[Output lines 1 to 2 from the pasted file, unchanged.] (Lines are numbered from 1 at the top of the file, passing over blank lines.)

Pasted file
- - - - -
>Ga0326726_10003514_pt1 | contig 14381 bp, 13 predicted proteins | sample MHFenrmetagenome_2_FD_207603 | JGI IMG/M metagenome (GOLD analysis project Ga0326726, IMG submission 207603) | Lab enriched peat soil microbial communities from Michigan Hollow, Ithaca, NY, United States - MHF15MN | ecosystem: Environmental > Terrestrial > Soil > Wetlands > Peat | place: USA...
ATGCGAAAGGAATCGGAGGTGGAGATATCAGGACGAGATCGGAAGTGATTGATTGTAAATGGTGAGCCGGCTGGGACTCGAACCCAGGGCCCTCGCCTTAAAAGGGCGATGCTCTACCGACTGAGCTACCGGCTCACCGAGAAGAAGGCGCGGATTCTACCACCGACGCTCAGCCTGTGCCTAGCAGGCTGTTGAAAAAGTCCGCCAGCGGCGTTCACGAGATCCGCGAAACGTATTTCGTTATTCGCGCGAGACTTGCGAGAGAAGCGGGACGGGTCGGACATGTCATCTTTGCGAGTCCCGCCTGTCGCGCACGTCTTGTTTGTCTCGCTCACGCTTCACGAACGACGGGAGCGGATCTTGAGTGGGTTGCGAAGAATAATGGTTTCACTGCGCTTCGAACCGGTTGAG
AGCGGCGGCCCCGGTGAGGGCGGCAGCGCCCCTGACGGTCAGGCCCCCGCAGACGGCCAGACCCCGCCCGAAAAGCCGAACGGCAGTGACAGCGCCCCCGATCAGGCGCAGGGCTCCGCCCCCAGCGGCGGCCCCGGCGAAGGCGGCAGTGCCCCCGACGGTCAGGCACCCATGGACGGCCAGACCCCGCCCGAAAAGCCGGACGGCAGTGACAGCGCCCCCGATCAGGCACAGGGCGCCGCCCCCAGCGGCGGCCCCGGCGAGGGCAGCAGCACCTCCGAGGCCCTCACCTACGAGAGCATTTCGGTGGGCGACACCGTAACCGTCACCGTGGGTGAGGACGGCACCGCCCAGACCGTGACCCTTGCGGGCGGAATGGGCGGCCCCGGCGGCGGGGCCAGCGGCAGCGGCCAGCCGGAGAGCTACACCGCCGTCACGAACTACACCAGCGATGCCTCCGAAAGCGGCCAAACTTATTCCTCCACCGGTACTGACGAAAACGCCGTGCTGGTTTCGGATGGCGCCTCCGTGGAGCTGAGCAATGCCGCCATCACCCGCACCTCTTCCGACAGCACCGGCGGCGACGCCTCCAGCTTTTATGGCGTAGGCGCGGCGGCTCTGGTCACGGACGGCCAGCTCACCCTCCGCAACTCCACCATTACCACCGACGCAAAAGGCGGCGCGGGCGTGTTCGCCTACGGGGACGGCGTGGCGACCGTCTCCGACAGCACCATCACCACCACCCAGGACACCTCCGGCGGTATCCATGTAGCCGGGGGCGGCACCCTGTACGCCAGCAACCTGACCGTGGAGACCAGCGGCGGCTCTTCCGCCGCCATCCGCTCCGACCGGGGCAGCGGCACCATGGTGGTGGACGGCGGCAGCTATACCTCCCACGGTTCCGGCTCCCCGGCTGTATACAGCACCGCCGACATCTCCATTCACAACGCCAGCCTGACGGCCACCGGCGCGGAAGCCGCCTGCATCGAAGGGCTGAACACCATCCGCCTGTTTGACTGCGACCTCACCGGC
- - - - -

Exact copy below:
>Ga0326726_10003514_pt1 | contig 14381 bp, 13 predicted proteins | sample MHFenrmetagenome_2_FD_207603 | JGI IMG/M metagenome (GOLD analysis project Ga0326726, IMG submission 207603) | Lab enriched peat soil microbial communities from Michigan Hollow, Ithaca, NY, United States - MHF15MN | ecosystem: Environmental > Terrestrial > Soil > Wetlands > Peat | place: USA...
ATGCGAAAGGAATCGGAGGTGGAGATATCAGGACGAGATCGGAAGTGATTGATTGTAAATGGTGAGCCGGCTGGGACTCGAACCCAGGGCCCTCGCCTTAAAAGGGCGATGCTCTACCGACTGAGCTACCGGCTCACCGAGAAGAAGGCGCGGATTCTACCACCGACGCTCAGCCTGTGCCTAGCAGGCTGTTGAAAAAGTCCGCCAGCGGCGTTCACGAGATCCGCGAAACGTATTTCGTTATTCGCGCGAGACTTGCGAGAGAAGCGGGACGGGTCGGACATGTCATCTTTGCGAGTCCCGCCTGTCGCGCACGTCTTGTTTGTCTCGCTCACGCTTCACGAACGACGGGAGCGGATCTTGAGTGGGTTGCGAAGAATAATGGTTTCACTGCGCTTCGAACCGGTTGAG